Way behind on travel notes at the moment. We’re on day 2 of Crete but my stories haven’t caught up with Mali Losinj, about a week ago. But I want to sneak in this short note from Kissamos, Crete, Greece.
This note has been lurking for a while, but I needed to confirm my suspicions here in Greece. Alas, after many beers in taverns and restaurants in Croatia, and four places on Crete, my suspicions are confirmed: good beer in Croatia and Greece has the flavor and body of Budweiser.
It’s slightly better than PBR, but that’s not saying much. Which reminds me, how did PBR become a thing with the 20 somethings? Are they insane? Do their fathers need to be punished? Was it the result of a joke at a frat house at the U of Michigan that ballooned out of control? Or did it happen because of the genius efforts of a brand manager who found a cultural trigger that made one of America’s shittiest beers popular?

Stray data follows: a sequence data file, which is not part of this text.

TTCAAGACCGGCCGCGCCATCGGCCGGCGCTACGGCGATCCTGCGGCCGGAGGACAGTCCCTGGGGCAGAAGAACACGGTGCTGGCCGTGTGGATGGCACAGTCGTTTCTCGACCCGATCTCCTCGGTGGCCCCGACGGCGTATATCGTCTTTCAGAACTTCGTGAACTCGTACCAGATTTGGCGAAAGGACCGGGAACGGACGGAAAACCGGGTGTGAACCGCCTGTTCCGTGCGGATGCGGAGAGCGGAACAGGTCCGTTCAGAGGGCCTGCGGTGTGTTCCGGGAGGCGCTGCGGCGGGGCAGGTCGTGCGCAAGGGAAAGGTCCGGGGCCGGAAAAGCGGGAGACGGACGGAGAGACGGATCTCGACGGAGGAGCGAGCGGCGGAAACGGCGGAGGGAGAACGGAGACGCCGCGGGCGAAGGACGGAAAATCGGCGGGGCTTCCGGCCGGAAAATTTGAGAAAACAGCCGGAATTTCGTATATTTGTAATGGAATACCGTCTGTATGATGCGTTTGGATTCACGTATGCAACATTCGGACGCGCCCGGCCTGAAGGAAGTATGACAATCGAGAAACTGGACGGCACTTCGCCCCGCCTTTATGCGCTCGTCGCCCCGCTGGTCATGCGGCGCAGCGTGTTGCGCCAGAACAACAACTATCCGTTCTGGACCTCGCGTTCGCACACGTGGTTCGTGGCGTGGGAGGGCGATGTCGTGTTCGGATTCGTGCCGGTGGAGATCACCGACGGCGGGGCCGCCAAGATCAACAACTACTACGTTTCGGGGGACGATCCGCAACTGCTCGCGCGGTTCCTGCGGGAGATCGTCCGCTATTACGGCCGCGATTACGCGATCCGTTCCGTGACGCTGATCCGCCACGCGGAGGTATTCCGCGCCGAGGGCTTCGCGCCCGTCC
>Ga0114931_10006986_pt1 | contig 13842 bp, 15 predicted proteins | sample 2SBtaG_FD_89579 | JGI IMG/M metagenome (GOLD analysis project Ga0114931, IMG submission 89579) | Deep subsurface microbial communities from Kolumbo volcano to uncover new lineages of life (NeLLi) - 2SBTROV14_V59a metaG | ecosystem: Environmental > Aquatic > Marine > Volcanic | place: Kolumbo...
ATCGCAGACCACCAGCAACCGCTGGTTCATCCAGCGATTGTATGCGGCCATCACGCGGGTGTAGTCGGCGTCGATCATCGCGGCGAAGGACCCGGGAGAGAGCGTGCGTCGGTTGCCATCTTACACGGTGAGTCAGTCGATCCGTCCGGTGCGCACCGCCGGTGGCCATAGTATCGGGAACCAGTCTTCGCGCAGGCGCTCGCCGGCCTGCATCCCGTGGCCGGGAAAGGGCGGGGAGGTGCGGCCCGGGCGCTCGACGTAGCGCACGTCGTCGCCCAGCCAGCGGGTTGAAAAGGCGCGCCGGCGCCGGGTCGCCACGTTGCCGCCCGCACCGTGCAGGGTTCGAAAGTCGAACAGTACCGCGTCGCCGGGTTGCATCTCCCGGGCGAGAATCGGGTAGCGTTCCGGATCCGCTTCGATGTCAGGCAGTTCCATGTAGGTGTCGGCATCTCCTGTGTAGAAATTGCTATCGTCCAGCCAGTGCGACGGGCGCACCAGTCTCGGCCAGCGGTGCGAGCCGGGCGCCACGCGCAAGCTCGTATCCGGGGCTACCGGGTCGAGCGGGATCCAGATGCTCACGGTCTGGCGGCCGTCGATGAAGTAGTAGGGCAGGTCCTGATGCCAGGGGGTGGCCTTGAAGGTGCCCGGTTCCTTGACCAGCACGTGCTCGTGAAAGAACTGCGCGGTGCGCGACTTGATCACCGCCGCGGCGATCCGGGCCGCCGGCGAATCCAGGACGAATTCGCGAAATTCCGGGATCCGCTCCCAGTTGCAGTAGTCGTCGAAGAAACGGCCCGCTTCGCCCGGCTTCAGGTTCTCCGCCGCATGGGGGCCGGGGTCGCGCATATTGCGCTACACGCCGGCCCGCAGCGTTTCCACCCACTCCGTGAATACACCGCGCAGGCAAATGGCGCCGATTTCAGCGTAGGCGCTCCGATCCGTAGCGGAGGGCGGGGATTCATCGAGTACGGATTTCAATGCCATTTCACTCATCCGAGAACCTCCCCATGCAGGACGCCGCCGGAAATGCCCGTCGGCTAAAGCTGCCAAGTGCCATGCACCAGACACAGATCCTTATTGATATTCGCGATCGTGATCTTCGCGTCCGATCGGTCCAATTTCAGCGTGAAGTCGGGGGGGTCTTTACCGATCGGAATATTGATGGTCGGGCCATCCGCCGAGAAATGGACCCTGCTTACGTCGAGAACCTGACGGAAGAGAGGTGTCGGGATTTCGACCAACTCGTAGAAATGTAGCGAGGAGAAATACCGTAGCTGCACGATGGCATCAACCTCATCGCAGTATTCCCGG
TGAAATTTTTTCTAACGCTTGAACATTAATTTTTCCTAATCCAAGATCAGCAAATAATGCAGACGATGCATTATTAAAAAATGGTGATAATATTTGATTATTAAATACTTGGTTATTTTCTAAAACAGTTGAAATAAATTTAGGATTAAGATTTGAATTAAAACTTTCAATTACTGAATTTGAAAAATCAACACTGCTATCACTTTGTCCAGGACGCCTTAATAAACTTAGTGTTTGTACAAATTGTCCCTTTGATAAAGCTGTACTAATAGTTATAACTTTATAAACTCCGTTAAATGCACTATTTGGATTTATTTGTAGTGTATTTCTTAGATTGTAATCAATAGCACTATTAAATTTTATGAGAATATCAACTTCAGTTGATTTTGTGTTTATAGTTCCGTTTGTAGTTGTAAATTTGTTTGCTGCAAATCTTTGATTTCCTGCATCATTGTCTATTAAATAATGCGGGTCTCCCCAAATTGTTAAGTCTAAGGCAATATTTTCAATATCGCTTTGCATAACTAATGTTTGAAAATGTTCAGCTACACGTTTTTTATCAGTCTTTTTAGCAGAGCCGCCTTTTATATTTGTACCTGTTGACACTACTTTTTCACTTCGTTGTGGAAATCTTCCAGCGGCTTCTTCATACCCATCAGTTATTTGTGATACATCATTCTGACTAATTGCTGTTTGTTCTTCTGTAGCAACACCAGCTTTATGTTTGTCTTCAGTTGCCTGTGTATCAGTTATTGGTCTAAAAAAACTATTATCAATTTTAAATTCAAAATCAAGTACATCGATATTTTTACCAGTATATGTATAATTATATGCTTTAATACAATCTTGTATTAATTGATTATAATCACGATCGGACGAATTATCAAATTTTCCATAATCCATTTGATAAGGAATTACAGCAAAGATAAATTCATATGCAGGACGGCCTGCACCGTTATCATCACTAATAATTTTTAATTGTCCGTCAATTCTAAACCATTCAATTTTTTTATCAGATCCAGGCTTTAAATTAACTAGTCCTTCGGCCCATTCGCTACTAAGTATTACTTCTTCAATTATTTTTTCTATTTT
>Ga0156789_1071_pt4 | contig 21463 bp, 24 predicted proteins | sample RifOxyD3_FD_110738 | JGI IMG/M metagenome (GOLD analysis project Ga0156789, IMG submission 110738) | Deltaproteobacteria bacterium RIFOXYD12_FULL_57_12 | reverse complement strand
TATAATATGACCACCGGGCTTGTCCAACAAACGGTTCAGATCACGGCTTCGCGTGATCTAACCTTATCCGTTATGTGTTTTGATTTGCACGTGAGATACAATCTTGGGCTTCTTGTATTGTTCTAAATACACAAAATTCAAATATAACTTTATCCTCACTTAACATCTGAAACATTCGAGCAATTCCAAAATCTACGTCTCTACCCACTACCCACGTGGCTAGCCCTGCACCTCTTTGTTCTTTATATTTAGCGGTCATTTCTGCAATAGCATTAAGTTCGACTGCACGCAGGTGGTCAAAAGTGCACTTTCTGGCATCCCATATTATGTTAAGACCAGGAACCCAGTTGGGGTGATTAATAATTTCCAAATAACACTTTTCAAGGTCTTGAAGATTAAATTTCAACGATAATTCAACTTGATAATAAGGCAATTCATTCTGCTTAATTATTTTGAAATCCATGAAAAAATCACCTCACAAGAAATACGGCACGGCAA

I digress. Croatian and Greek taverns don’t sell good beer, with one exception: Guinness. Somehow Guinness has managed to establish and maintain a “must have” status in the taverns of the Adriatic and Aegean.
So I’m sitting here in a tiny hotel room with a black-and-tan composed of Greek Mythos and Guinness. The Mythos is tarnishing what could be an excellent quenching of thirst, but I’ll live. It’s okay. Really it is. Better than I should expect.
I’m drinking it from a coffee mug because that’s an all purpose container while traveling. It holds beer, wine, juice, water, and coffee without complaint. Some of you might be wincing that I can’t swirl my wine, but such is the life of the Morrow-Magee vagabonds.
To conclude: does anyone out there know why the beer here is so bad? Is it because hops don’t grow well here? I get the fact that it’s too heavy and “low-value” to spend the money on importing . . . but I’ve got a serious craving for a Ninkasi Total Domination or Oakshire Watershed. Both beers are excellent examples of IPA brewed in Eugene, Oregon. Full of body, bite, flavor, and impact.